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Viewing cable 04BOGOTA11339, THE UN'S FUTURE IN COLOMBIA \

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Reference ID Created Released Classification Origin
04BOGOTA11339 2004-11-02 18:06 2011-02-18 21:09 CONFIDENTIAL Embassy Bogota
Appears in these articles:
This record is a partial extract of the original cable. The full text of the original cable is not available.
22350	2004-11-02 18:31:00	04BOGOTA11339	Embassy Bogota	CONFIDENTIAL	04BOGOTA10728|04BOGOTA11205|04BOGOTA11207	This record is a partial extract of the original cable. The full text of the original cable is not available.\
	C O N F I D E N T I A L SECTION 01 OF 04 BOGOTA 011339 \
E.O. 12958: DECL: 10/29/2014 \
REF: A) BOGOTA 11207 B) BOGOTA 11205 C) BOGOTA 10728 \
Classified By: Ambassador William B. Wood, Reasons 1.4 (b) and (d) \
1. (C) SUMMARY:  Ambassador met with UN special advisor on \
Colombia James LeMoyne at the latter's request on October 28 \
and 30.  LeMoyne said that the EU would release a new policy \
paper on Colombia in January 2005 which would lead to an more \
engaged approach.  On demobilization, LeMoyne reported that \
GOC Peace Commissioner Restrepo had requested UN political \
support and technical assistance.  LeMoyne told the \
Ambassador that the UN system was not working in Colombia and \
relations between the UN and GOC were strained.  The SYG had \
proposed a high-level working group to discuss the situation \
which will meet later this month.  Foreign Minister Barco \
will lead the Colombian side.  Of particular concern was the \
operation of the Office of the High Commissioner for Human \
Rights, whose relations with the GOC and G-24 had \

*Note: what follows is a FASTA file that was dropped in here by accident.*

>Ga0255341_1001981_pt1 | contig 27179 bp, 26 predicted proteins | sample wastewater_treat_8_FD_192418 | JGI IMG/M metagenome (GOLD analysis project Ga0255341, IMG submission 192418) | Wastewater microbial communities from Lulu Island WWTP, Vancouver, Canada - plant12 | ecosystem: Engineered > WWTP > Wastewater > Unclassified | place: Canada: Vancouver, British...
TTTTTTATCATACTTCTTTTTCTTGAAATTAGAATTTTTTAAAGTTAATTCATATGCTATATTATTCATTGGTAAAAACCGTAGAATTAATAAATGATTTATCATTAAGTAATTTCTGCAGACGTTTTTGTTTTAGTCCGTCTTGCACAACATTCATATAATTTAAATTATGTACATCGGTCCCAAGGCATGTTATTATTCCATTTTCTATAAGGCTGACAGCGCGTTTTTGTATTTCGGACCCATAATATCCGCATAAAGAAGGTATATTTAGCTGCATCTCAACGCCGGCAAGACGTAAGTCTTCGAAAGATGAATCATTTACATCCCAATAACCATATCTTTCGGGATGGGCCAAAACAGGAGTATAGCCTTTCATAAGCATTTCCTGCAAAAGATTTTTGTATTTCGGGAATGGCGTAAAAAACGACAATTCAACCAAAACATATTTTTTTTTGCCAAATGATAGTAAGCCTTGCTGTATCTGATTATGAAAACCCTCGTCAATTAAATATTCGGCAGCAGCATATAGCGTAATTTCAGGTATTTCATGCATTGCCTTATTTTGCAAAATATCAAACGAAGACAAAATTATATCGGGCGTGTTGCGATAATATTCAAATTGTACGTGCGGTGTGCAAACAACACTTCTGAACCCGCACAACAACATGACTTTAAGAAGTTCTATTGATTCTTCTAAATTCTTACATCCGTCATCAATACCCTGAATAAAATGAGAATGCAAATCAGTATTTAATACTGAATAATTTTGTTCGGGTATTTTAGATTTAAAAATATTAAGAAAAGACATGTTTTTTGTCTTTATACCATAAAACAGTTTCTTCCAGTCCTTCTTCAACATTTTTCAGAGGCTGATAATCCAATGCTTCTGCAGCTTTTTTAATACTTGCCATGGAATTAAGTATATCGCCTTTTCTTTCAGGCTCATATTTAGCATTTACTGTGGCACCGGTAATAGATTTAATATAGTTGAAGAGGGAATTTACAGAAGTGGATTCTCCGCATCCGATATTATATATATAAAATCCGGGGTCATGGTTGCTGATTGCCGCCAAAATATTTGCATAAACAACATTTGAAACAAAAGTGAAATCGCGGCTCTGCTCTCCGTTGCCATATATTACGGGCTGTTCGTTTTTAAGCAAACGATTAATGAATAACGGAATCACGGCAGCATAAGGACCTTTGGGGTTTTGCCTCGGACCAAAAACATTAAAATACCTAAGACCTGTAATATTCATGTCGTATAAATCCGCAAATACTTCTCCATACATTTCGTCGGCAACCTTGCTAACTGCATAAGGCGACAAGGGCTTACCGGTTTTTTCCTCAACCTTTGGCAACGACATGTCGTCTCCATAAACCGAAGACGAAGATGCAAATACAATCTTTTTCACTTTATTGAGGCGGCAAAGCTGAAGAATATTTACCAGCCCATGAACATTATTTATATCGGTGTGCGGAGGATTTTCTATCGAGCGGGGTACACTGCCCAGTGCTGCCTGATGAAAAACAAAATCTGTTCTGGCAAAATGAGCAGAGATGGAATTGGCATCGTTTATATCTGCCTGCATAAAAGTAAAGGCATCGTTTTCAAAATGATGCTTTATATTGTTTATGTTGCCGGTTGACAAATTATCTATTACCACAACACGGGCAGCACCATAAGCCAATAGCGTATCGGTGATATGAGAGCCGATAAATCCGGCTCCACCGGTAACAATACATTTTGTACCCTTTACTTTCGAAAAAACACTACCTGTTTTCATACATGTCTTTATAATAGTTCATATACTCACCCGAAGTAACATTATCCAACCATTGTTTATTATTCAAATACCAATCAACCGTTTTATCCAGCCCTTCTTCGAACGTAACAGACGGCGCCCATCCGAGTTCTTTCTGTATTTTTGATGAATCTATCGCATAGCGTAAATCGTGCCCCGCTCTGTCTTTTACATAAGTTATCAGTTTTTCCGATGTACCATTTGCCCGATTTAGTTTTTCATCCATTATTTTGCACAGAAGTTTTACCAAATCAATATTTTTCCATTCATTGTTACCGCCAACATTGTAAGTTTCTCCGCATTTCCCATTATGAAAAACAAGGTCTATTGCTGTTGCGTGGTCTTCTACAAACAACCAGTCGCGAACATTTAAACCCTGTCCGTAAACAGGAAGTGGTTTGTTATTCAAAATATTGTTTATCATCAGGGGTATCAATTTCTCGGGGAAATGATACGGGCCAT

deteriorated sharply.  LeMoyne reviewed the latest GOC \
proposal for Mexican facilitation of talks with the ELN.  He \
also reported that the FARC was conducting a series of \
interviews with prominent leaders in Bogota from business, \
politics and journalism to discuss their views on the current \
situation, prospects for the future and possible scenarios in \
which the FARC may consider taking political steps.  LeMoyne \
said that he doubted the FARC would do anything to help \
President Uribe but might be willing to "play politics" to \
see what they could pocket.  He speculated that the FARC \
might use the Catholic Church, the Swiss, and ex-presidents \
Samper and Pastrana to pressure President Uribe on the \
hostages and a humanitarian accord with terms closer to what \
FARC leaders want. END SUMMARY. \
2. (C) On October 28 and 30, Ambassador met with UN special \
adviser on Colombia James LeMoyne during the latter's \
five-day visit to Bogota.  Issues covered included possible \
increased engagement by the EU, upcoming demobilizations of \
the AUC, the future of the UN presence, the status of ELN \
negotiations with the GOC, and recent FARC activity. \
------------------------------- \
------------------------------- \
3. (C) LeMoyne said the EU position on the Colombian peace \
process was shifting.  A new policy paper was circulating in \
Brussels which would be blessed by the Council in December. \
LeMoyne described it as advocating a more serious, engaged \
approach in Colombia.  It will establish a framework to do \
more, he said.  EU High Representative Javier Solana planned \
to come to Colombia in January to unveil it. (From readouts \
Embassy has received elsewhere, the EU paper may contain new \
positive statements but also establish new conditionalities \
on aid.  That will impede assistance and widen the \
Colombia/EU gap.) \
------------- \
------------- \
4. (C) LeMoyne briefed Ambassador on his meeting with GOC \
High Commissioner for Peace Luis Carlos Restrepo on October \